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Office of Labor-Management Standards
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Office of Labor-Management Standards (OLMS)

U.S. Department of Labor
Office of Labor-Management Standards
Division of Enforcement
Washington, DC 20210
(202) 693-0143 Fax: (202) 693-1343

 

July 8, 2010

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Dear ||| ||||||:

This Statement of Reasons is in response to your complaint filed with the Department of Labor on March 2, 2010. In the complaint, you alleged that violations of Title IV of the Labor-Management Reporting and Disclosure Act of 1959 (Act), 29 U.S.C. §§ 481-484, occurred in connection with the election of officers conducted by the American Postal Workers Union, Local 270 (union) on November 28, 2009.

The Department of Labor conducted an investigation of your allegations. As a result of the investigation, the Department has concluded, with respect to each of your specific allegations, that there was no violation of the Act that may have affected the outcome of the election. Following is an explanation of these findings.

You alleged several instances where the union failed to have adequate safeguards in place to ensure a fair election. Section 401(c) of the Act, 29 U.S.C. § 481(c), states, “[a]dequate safeguards to insure a fair election shall be provided. . . .” Pursuant to the adequate safeguards provision, union elections must be conducted in a manner that does not violate the fundamental precepts of fairness that are essential to the selection of leaders through a democratic electoral process. 29 C.F.R. § 452.110.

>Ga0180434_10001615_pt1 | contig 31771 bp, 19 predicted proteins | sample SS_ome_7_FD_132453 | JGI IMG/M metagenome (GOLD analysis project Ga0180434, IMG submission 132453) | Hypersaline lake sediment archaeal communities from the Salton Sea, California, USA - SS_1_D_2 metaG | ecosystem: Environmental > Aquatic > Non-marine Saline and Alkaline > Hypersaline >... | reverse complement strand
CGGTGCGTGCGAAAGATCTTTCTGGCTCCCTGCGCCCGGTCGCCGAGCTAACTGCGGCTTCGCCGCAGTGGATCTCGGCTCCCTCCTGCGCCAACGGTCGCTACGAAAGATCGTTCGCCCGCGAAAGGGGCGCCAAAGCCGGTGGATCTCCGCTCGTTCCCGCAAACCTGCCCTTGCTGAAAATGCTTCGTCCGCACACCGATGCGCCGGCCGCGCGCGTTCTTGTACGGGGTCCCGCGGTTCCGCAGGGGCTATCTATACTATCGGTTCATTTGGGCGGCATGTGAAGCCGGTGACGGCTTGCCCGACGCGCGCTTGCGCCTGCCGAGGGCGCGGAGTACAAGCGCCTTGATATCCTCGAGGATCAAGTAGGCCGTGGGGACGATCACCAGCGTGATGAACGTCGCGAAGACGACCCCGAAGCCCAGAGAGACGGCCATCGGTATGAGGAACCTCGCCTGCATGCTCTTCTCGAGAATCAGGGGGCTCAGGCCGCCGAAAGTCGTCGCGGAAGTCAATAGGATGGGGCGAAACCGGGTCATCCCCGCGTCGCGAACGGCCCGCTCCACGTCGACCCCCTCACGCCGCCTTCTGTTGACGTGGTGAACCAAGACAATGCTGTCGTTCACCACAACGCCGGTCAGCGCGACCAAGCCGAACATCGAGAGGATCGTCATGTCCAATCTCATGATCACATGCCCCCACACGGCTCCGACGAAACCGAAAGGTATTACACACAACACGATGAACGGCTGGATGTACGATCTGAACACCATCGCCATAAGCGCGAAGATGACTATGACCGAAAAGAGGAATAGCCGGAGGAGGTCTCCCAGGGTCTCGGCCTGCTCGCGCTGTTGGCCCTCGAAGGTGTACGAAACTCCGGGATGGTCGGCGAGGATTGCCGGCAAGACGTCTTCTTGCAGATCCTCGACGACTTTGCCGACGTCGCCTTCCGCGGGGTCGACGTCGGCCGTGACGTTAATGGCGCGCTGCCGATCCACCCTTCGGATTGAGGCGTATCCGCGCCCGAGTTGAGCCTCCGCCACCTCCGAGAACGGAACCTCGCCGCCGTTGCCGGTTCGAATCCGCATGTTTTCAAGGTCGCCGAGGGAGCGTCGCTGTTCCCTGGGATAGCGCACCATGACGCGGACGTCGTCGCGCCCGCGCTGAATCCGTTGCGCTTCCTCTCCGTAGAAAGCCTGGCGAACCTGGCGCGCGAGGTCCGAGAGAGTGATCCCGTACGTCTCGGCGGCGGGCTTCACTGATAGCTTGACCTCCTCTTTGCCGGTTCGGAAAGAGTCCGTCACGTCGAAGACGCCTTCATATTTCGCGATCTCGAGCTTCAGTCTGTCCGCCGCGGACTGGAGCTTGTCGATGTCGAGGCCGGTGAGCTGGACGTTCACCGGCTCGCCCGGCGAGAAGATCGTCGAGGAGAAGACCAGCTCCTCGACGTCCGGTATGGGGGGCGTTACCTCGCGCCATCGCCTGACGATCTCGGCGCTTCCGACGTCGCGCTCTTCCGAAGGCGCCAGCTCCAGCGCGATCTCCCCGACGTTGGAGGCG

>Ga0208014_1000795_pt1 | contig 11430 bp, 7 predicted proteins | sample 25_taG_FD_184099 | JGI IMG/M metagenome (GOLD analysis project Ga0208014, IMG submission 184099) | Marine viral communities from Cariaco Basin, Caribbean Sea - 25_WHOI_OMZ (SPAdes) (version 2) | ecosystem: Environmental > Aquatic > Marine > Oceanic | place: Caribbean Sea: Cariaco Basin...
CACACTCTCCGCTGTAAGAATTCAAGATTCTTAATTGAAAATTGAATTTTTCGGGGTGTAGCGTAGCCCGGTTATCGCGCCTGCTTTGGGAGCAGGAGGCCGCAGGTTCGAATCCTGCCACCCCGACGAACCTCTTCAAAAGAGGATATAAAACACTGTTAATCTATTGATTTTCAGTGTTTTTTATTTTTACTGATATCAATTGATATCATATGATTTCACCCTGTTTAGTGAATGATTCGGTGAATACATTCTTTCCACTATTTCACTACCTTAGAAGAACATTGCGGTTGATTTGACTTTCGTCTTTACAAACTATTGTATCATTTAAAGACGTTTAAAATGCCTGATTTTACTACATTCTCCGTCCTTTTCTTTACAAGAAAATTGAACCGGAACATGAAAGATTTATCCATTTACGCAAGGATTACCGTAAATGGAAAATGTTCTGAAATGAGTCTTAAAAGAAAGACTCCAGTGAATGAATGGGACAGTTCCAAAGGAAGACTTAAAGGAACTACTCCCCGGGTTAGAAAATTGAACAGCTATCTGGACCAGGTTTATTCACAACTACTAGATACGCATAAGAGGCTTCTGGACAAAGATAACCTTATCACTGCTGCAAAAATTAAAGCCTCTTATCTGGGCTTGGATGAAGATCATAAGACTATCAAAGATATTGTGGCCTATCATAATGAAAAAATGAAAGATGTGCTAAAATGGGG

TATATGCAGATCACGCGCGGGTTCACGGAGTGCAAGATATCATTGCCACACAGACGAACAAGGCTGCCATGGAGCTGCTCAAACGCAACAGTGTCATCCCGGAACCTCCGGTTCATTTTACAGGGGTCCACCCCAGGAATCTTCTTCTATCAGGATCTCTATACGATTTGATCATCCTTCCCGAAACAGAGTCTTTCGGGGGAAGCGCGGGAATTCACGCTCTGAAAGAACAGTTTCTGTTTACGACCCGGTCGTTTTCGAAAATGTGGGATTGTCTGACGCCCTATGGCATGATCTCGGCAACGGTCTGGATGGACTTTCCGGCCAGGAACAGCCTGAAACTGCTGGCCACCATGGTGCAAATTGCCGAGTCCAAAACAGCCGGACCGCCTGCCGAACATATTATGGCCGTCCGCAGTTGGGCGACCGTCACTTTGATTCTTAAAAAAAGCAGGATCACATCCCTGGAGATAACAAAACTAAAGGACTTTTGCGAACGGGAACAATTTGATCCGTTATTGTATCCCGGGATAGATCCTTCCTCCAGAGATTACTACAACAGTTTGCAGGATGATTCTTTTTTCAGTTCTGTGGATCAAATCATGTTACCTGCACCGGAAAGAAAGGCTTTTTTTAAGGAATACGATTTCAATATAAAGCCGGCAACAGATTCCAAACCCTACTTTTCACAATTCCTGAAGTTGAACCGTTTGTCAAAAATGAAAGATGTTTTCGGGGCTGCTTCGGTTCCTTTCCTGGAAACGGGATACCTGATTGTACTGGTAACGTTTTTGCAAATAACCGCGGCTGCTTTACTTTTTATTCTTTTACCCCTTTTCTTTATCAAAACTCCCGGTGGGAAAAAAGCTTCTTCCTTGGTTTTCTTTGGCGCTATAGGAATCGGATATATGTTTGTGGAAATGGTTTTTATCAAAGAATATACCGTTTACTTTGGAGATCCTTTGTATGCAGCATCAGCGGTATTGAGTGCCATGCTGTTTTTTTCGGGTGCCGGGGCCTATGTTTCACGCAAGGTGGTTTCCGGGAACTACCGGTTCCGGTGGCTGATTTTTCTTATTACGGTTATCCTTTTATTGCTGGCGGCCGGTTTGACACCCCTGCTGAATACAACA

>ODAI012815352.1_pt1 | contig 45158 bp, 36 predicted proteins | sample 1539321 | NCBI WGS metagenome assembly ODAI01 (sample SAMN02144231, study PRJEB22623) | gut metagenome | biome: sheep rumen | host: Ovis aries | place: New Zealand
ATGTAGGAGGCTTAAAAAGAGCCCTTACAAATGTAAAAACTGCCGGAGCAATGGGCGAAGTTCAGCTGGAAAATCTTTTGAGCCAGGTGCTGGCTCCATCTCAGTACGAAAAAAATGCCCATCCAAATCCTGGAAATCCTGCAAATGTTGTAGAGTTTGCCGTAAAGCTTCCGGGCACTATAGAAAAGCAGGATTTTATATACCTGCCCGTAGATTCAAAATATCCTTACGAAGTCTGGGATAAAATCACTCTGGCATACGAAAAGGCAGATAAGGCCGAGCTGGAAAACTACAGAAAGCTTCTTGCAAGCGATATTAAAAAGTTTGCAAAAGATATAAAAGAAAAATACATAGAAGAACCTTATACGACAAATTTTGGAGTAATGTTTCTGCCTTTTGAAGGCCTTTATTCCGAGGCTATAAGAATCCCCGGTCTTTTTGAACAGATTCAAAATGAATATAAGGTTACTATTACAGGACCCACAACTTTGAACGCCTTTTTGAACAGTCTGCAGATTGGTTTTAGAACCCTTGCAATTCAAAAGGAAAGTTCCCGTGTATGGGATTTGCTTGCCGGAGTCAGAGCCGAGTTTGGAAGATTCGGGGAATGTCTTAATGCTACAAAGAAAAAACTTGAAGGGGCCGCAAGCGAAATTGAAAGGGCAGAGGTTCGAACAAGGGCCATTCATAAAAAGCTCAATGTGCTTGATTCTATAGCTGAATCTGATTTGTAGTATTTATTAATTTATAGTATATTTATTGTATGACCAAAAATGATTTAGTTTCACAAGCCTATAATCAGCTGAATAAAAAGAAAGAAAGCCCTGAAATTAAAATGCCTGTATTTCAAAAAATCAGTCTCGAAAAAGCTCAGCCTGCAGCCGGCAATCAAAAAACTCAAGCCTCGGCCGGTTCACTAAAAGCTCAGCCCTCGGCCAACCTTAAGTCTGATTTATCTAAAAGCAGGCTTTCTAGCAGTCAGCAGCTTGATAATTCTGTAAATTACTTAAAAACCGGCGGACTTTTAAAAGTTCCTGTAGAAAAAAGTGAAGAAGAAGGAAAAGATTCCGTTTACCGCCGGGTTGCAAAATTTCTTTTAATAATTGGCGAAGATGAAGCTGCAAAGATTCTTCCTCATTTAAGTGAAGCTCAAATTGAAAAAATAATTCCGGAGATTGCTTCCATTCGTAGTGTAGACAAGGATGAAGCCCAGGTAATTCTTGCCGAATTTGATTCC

First, you alleged that the incumbent president of the union announced at the nominations meeting that a post office box located at the Auburn, Kansas postal facility would be used for the return and storage of the voted ballots, but the Holton, Kansas postal facility was used for that purpose. The investigation disclosed that the Holton, Kansas postal facility was used for the return and storage of the voted ballots because members of the union did not have access to the restricted area of that facility where the returned voted ballots were secured. The Act was not violated.

Next, you alleged that the postal clerk did not require an election committee official to show identification when that official retrieved the voted ballots from the post office for counting and tallying. The investigation showed that when the election committee picked up the ballots for tallying and counting, the postal clerk handed the voted ballots to an election official without requiring the official to show identification. The investigation revealed, however, that the postal clerk was able to identify the election official because the clerk knew the official on a first name basis. The Act was not violated.

You also alleged that the incumbent president had access to all of the post office facilities in the area, including the Holton, Kansas postal facility. The investigation disclosed that the incumbent president had access only to those postal facilities within union’s jurisdiction. The investigation also disclosed that the voted ballots were mailed back to and secured in a post office box that is outside the union’s jurisdiction. Thus, the incumbent president did not have unfettered access to this facility. The Act was not violated.

In addition, you alleged that the vote tally for the office of president was incorrect because you received only 23 votes and the Maintenance Director informed you that at least twenty members in a designated work area voted for you. During the investigation, the Maintenance Director denied that he told you that at least 20 members voted for you. Further, the Department’s recount of the ballots confirmed the union’s tally results. You received 23 votes and your opponent received 93 votes. The investigation did not disclose any evidence of election irregularities. The Act was not violated.